David Weaver’s not so much haunted as delighted by Kleinzahler, going by his review in The Guardian, the paper I  longed to write for during my salad days of music criticism. I give in.  Kleinzahler,  jumpy, witty, maniacal New Jersey  master of barometric pressure points now pursues as Gaspar’s ecstasies pursue, and Reece’s restrained solitudes… as Warren Wilson’s essay semester’s solitudinous search for essay-topics weigh upon the soul of this poet..And, why not, Kleinzahler himself has been a music reviewer. Who can rue that.

‘The Rapture of Vachel Lindsay” makes a passing reference to Wallace Stevens’s “venereal soil”, and The Hotel Oneira confirms Kleinzahler once again as among the most delightful flowerings of American poetry in our times.”

Read the rest online:”/index html”



Hurry: Maine Sublime ends October at Olana

Fog Off Mount Desert PDF NGA-1  (Federic Edwin Church, 1850, oil on academy board. 11 1/2 x 15 1/2 in. Private Collection, promised gift, National Gallery of Art, Washington, D.C.

Maine Sublime: Frederic Edwin Church’s Landscapes of Mount Desert and Mount Katahdin, Evelyn & Maurice Sharp Gallery, Olana. Presented by the Olana Partnership and the New York State Office of Parks & Recreation, Hudson, NY, through Oct. 23.  Scheduled for the Cleveland Museum of Art, Summer of 2014.

Each time I look at Fog at Mount Desert, Frederic Edwin Church’s rocky seacoast, with its plashing foam, I give a start. The 1850 oil painting with its red-tinged shoals, and foaming surf (on loan from the National Gallery of Art) looks so much like a Winslow Homer, so much like Homer’s home territory of Prouts Neck. I doubt I’m the only one who feels this at Maine Sublime at Olana, a show whose intimacy pleases perhaps more than its sublimity.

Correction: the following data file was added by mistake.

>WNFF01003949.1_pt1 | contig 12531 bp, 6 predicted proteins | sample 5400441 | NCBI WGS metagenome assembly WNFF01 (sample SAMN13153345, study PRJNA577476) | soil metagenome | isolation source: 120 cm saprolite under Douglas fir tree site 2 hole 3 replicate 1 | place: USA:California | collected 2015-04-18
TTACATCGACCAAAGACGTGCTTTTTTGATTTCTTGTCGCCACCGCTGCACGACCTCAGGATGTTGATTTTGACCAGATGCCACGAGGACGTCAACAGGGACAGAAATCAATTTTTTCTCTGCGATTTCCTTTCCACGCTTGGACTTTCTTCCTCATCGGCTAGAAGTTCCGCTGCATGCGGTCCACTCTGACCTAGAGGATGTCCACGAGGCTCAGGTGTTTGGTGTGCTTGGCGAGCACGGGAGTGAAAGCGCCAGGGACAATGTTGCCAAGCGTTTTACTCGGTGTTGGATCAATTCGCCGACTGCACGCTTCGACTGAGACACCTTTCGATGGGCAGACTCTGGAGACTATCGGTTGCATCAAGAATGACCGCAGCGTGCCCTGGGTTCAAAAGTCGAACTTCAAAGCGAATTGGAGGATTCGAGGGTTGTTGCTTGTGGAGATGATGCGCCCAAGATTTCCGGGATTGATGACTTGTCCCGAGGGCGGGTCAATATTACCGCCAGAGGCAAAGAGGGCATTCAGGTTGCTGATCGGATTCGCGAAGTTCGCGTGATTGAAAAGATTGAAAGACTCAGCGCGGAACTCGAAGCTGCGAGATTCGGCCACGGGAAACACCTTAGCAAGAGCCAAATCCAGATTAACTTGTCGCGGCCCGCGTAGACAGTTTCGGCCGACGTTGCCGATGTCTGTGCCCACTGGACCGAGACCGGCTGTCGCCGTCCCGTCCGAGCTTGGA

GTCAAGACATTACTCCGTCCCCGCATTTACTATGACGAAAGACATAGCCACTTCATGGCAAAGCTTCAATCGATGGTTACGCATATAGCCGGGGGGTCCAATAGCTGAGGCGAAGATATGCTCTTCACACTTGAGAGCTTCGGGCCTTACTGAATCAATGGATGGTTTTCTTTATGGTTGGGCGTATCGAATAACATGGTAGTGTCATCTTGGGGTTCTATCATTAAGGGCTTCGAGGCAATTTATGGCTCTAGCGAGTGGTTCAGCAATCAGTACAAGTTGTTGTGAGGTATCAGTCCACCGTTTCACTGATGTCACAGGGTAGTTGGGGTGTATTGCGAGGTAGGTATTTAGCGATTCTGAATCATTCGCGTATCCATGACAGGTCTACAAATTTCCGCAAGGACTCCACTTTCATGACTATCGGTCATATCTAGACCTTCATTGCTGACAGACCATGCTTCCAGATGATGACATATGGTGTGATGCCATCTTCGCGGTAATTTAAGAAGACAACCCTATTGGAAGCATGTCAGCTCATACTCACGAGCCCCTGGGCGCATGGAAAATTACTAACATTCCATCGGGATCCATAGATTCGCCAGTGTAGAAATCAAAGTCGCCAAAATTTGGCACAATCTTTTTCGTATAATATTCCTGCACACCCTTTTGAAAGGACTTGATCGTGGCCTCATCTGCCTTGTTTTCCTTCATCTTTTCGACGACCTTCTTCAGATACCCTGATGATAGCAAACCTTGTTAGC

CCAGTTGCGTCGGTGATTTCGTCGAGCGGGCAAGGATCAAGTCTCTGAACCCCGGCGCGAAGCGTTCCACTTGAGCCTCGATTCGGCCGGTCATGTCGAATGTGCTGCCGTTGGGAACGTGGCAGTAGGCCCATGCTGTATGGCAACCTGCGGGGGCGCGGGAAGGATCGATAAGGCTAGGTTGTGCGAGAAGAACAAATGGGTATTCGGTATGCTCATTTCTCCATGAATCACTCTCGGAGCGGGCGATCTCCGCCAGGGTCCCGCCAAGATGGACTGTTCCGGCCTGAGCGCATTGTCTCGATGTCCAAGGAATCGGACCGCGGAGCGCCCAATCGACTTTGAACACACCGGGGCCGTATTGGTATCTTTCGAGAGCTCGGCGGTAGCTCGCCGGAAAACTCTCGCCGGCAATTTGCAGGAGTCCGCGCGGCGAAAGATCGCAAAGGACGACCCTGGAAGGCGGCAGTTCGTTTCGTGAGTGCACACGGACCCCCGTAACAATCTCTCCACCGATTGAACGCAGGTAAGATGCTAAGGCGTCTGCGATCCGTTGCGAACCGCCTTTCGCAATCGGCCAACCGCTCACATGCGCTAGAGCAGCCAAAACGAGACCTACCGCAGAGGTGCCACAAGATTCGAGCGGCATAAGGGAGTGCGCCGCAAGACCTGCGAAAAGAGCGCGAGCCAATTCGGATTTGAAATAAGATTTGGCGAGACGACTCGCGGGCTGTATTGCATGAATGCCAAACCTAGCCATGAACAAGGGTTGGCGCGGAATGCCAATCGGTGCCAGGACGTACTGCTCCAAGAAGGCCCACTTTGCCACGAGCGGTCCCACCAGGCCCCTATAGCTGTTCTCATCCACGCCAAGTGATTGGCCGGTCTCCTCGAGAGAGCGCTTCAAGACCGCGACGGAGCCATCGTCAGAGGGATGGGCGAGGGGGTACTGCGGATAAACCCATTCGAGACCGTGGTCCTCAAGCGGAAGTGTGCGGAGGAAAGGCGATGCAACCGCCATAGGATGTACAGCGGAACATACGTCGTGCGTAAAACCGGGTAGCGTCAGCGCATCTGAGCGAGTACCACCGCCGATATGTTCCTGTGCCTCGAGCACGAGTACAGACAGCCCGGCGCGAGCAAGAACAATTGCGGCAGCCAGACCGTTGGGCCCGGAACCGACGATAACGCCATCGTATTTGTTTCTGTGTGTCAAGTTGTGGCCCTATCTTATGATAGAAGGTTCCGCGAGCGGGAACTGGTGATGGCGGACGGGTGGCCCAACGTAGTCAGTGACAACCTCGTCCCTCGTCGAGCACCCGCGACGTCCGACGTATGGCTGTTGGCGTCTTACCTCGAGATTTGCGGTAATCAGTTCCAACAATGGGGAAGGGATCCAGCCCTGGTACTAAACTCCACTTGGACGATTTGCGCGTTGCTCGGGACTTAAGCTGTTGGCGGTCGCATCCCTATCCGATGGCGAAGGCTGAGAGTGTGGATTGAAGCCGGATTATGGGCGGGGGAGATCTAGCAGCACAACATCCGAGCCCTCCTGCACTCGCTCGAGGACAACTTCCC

Church was ten years’ Homer’s senior.  In 1850, Homer, whose link to Maine would become indelible, was a young illustrator in New York likely studying the rising star of American landscape’s every accomplishment.

Remember, American Sublime? Church was still a star, perhaps the star, at the Pennsylvania Academy of Fine Arts retrospective of 19th century American landscape that traveled here from the Tate in London. The biggest name, the most works (27) in the splendid show that included among so many others, his teacher Thomas Cole, Thomas Moran, John F. Kensett, Fitz Henry Lane, Albert Bierstadt – and still, we associate the Hudson River School master with grand vistas of the Middle East, of South America, of Niagara. And, of course, Olana, his Persian-inspired hilltop home and studio on 250 acres, now a historic site. Easy to forget (did we know?) Frederic Church loved and painted Maine.

Fitting, that when curator John Wilmerding proposed Maine Sublime to the Olana Partnership, it was decided to launch the exhibit in Homer territory at the Portland Museum of Art.  If you missed it, Maine Sublime has “come home” to Olana’s upstairs Evelyn and Maurice Sharp Gallery (adjacent to the bedrooms now also on view) where it can be seen through October 23.  It’s a small exhibit, 10 oils and seven pencil sketches and this winnowing is one of its delights. Depth, breadth and finesse mark the selections, which come predominately from Olana’s private collection, with four major loans.  Wilmerding (a major Americanist, and the Christopher Barofim Sarofim Professor of American Art, emeritus, at Princeton University) underscores Church’s affinity for seaward Mount Desert and inland Mount Katahdin, as the exhibit reveals Church’s lesser-known, private side.

Church’s visits to Maine began as a bachelor in the 1850s. When he married in 1860, he took his bride Isabel; his visits to the Pine Tree State stretched half a century.  In 1878, Church purchased a home near Lake Katahdin, the only one he ever owned besides Olana.  He enjoyed Maine like the rest of us: hiking, swimming, camping, fishing, singing. “The piano is a standing resource,” Charles Tracy wrote in his diary the summer of 1855. “Mr. Church’s capacity for entertainment is perfectly inexhaustible.”  Other companions were less formal, often punning on his surname. His friend Theodore Winthrop nicknamed him “Iglesias,” (Spanish for church).